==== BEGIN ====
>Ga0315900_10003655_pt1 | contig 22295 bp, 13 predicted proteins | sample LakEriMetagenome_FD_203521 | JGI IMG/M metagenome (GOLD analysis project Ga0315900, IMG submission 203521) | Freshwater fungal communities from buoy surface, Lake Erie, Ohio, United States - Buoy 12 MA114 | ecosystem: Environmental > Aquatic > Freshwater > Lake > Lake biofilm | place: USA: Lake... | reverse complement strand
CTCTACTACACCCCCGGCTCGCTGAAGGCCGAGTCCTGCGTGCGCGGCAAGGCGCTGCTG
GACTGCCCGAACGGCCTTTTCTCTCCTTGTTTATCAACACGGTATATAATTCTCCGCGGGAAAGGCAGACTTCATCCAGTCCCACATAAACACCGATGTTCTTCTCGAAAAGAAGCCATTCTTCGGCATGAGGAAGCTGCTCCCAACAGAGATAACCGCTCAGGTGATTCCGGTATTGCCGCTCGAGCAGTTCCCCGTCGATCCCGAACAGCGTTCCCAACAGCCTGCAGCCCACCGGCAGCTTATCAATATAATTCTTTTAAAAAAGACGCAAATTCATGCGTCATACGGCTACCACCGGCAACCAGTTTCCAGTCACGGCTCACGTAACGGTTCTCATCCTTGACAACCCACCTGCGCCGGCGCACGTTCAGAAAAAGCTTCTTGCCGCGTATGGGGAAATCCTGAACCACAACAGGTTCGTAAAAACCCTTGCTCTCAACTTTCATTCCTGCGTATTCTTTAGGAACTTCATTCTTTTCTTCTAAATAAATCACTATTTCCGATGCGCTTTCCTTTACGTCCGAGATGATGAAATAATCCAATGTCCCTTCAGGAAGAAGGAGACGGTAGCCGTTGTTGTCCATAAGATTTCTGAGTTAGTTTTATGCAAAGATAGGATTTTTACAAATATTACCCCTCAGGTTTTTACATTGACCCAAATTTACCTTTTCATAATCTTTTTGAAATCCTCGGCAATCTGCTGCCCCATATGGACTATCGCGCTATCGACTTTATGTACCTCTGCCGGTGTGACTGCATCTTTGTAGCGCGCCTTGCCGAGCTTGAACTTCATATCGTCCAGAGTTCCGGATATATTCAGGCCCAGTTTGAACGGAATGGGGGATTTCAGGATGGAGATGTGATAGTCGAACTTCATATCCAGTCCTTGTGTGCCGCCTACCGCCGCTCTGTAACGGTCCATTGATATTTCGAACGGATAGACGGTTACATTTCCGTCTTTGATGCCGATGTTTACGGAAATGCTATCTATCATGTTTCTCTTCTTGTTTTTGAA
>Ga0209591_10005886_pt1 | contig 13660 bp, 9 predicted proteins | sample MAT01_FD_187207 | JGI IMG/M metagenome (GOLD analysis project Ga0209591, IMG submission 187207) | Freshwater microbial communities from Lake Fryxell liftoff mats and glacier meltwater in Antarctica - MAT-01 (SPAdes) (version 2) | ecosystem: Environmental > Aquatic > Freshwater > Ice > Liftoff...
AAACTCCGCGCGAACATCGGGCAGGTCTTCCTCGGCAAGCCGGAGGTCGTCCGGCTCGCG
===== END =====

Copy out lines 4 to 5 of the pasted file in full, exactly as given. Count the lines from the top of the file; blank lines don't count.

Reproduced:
>Ga0209591_10005886_pt1 | contig 13660 bp, 9 predicted proteins | sample MAT01_FD_187207 | JGI IMG/M metagenome (GOLD analysis project Ga0209591, IMG submission 187207) | Freshwater microbial communities from Lake Fryxell liftoff mats and glacier meltwater in Antarctica - MAT-01 (SPAdes) (version 2) | ecosystem: Environmental > Aquatic > Freshwater > Ice > Liftoff...
AAACTCCGCGCGAACATCGGGCAGGTCTTCCTCGGCAAGCCGGAGGTCGTCCGGCTCGCG